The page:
Turkish Ambassador Ümit Yalçın recites Atatürk’s immortal words at London ANZAC Day commemoration

The Turkish Ambassador Ümit Yalçın took part in ANZAC Day ceremonies in London on Monday, 25 April, to remember the Allied soldiers who fell during the Gallipoli Campaign in 1915.

Ambassador Yalçın attended ceremonies at St. Paul’s Cathedral, the Cenotaph and Westminster Abbey, where he recited the famous words of Mustafa Kemal Atatürk intended to reassure the mothers of the thousands of foreign soldiers who were killed fighting the Turks in Gallipoli and were laid to rest in Turkey.

“Those heroes that shed their blood and lost their lives… you are now lying in the soil of a friendly country. Therefore, rest in peace. There is no difference between the Johnnies and the Mehmets to us where they lie side by side here in this country of ours…

“You the mothers who sent their sons from far away countries wipe away your tears. Your sons are now lying in our bosom and are in peace. After having lost their lives on this land they have become our sons as well,” said Kemal Atatürk, the founding father of Turkiye, after leading the Turks’ heroic defence of their country at Gallipoli.

The Duke and Duchess of Cambridge also attended the service at Westminster Abbey. Prince William laid a wreath on behalf of the Queen at The Cenotaph.

Separate ANZAC Day ceremonies took place across Britain during the weekend, including at Cambridge on 23 April, where the Turkish Air Attaché, Group Captain Serkan Virlan, joined Air Chief Marshall (rtd) Sir Michael Graydon in saluting the fallen.

After the wreaths were laid, Captain Virlan also recited the words of Kemal Atatürk and during his speech, said it was the duty of those present “to teach our kids how horrible wars are”. He also noted how from nearly 500,000 casualties “an extraordinary friendship” had developed between the warring nations at Gallipoli.

The Cambridge service included the national anthems of Australia, New Zealand, Turkiye, and Britain, performed by the Salvation Army band.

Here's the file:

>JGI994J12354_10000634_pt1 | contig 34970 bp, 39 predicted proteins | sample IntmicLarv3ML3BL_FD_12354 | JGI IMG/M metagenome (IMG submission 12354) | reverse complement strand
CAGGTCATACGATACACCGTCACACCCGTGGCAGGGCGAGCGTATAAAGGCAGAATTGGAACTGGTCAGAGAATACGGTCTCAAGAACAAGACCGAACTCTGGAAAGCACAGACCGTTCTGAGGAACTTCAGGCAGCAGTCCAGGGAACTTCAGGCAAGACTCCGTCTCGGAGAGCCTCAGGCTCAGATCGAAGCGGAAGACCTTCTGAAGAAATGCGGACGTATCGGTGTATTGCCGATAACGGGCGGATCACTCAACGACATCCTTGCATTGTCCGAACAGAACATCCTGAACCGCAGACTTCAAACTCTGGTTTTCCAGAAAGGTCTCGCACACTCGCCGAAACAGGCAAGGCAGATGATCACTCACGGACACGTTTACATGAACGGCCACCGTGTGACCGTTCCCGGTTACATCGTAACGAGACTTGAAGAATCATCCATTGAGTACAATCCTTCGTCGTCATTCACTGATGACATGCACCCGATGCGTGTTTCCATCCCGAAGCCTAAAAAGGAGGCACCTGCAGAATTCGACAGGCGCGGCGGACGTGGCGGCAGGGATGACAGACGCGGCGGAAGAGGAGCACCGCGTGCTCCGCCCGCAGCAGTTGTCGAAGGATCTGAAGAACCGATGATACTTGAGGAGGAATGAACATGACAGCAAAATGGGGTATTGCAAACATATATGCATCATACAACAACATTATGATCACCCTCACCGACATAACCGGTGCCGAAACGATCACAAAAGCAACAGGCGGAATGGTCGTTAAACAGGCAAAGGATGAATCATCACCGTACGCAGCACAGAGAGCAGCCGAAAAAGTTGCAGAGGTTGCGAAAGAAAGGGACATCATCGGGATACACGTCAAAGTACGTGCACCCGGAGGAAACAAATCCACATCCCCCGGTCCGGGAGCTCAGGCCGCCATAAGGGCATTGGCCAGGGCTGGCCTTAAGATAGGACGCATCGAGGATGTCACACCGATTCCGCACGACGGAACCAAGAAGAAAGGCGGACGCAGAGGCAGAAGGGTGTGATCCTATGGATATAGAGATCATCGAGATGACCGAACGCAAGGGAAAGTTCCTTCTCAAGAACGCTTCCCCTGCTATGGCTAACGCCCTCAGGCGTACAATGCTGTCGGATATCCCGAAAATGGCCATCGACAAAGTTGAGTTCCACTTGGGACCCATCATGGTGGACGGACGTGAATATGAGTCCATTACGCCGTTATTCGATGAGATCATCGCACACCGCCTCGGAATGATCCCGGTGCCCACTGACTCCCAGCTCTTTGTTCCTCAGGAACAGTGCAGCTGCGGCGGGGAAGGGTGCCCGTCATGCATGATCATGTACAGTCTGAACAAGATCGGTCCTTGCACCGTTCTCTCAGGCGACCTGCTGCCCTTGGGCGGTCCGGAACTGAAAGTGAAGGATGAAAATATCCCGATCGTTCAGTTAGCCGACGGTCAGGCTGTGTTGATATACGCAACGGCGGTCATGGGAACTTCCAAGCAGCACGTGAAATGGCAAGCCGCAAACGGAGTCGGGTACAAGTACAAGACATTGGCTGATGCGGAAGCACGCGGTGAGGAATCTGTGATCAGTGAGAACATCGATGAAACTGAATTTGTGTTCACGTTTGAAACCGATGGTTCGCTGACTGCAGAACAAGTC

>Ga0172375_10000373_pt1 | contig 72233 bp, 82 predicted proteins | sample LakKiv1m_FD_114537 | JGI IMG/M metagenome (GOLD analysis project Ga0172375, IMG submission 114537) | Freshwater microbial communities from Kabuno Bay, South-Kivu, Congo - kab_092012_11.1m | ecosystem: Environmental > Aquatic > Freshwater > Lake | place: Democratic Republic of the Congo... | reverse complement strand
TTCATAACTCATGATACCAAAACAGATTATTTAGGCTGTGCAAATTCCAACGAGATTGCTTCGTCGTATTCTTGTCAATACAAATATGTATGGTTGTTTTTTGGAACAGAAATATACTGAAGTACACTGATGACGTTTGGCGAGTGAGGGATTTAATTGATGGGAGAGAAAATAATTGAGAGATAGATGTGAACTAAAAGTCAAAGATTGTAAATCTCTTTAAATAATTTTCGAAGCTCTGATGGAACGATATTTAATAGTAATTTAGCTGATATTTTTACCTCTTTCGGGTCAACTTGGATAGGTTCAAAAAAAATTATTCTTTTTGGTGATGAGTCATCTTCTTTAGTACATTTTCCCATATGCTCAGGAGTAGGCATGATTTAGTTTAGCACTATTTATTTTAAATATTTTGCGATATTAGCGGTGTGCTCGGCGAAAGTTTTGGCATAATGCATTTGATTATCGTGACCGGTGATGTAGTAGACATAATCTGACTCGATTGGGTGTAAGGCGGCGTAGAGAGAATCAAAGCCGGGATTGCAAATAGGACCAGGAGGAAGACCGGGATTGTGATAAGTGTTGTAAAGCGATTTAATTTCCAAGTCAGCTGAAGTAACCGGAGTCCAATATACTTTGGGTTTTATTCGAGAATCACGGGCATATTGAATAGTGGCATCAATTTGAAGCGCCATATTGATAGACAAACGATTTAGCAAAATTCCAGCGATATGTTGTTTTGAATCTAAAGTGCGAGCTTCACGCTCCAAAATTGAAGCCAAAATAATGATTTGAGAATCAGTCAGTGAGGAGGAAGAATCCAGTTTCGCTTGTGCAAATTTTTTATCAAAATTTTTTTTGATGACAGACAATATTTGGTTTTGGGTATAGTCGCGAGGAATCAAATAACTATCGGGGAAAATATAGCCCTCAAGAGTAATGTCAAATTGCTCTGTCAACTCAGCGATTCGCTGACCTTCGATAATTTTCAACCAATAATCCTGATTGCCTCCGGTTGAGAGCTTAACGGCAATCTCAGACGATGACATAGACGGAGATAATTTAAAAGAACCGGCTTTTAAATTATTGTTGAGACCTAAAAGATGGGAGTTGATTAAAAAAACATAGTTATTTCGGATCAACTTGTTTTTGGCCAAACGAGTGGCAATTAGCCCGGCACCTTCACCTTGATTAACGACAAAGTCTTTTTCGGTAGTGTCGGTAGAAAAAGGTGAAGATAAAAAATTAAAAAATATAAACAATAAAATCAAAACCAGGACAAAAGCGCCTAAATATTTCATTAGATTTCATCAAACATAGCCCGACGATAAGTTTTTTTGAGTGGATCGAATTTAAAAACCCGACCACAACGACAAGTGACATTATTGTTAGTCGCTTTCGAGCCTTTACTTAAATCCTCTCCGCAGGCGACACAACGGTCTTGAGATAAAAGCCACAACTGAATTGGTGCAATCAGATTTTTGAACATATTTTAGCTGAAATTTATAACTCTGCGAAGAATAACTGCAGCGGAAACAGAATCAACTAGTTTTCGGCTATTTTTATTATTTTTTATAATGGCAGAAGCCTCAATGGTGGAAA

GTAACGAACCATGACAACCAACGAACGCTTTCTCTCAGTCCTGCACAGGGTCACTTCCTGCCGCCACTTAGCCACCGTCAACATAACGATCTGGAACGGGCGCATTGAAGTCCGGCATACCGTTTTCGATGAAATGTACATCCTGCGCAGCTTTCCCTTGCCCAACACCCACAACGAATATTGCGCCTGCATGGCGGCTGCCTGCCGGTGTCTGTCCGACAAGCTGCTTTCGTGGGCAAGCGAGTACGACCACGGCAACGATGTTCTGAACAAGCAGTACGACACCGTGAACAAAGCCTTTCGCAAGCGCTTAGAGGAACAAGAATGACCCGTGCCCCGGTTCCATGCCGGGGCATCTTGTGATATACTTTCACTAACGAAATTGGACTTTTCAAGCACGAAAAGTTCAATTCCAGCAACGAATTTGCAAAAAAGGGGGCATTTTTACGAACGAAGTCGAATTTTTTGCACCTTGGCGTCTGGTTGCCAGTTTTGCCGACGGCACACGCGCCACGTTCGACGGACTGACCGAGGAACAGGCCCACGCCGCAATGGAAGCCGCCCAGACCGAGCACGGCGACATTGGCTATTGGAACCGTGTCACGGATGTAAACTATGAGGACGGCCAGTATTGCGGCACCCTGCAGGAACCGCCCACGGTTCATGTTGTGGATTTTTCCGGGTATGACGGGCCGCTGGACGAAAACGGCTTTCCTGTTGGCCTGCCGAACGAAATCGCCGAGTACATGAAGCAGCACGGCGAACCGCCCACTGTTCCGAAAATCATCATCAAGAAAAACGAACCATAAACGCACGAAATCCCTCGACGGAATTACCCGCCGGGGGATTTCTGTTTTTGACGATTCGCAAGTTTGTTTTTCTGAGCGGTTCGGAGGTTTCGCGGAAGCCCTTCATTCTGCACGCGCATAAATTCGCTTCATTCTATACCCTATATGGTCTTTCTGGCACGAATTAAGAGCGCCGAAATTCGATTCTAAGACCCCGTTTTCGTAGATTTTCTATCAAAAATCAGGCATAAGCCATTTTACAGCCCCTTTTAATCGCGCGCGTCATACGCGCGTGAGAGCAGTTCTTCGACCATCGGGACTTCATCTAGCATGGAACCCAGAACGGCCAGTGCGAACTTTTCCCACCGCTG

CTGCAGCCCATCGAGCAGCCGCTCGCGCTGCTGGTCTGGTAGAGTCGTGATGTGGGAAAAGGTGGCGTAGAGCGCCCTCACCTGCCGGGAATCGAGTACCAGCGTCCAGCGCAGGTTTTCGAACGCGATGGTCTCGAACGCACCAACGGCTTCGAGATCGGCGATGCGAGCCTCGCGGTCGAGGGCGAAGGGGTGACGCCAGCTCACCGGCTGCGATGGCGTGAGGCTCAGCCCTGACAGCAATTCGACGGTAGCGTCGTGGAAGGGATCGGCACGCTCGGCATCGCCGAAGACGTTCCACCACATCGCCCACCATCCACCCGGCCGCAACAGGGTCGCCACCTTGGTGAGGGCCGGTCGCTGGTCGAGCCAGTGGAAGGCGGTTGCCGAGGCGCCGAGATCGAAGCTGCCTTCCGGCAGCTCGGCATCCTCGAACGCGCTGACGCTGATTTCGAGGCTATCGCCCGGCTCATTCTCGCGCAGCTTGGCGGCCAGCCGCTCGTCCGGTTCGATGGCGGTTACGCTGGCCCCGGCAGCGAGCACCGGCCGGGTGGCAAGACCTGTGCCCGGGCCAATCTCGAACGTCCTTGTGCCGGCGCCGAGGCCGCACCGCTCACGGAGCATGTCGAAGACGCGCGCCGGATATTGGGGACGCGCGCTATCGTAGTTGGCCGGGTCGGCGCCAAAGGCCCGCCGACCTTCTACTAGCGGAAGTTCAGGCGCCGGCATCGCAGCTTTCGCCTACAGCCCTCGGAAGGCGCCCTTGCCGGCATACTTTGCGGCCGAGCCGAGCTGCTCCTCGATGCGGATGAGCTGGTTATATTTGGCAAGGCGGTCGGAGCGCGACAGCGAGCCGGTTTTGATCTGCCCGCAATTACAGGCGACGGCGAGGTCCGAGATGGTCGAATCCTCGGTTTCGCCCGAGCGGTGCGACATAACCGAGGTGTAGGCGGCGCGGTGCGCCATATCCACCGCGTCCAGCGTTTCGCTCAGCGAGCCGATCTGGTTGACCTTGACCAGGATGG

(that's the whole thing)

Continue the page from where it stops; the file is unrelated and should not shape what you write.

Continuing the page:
History of ANZAC Day

ANZAC (short for ‘Australia and New Zealand Army Corps’) Day is an annual day of commemoration and thanksgiving for Australia’s and New Zealand’s soldiers who served and died in wars, conflicts and peacekeeping operations.

The date falls on the anniversary of the Gallipoli Landings on 25 April 1915. Lasting eight months, Gallipoli was one of the bloodiest battles of the First World War (WW1), with heavy casualties on both sides.

On the Allied side the total number of casualties, including those wounded or evacuated for sickness, numbered some 142,000. The Turkish forces lost over 86,000 soldiers, in addition to more than 164,000 wounded.

Both Australia and New Zealand were part of the British Empire, which compelled them to support the British war effort during WW1. The Australian and New Zealand Army Corps came under joint command for the first time in Gallipoli, and became known as the “ANZACs”.

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Nearly 9,000 Australians were killed and more than 19,000 wounded in combat with the Turks. New Zealand lost close to 3,000 men, while over 5,000 were wounded. These figures do not include those who died from their physical injuries or mental trauma after the Gallipoli campaign.

Before the coronavirus pandemic, thousands of Australians and New Zealanders would travel to Turkiye each April to take part in ANZAC ceremonies in Gallipoli, where the graves of those who died are meticulously maintained by the Commonwealth War Graves Commission, with the assistance of the Turks.

In the years since the end of the First World War, ANZAC Day has grown and now not only remembers those who died at Gallipoli, but all Australians and New Zealanders who have made the ultimate sacrifice in the service of their countries.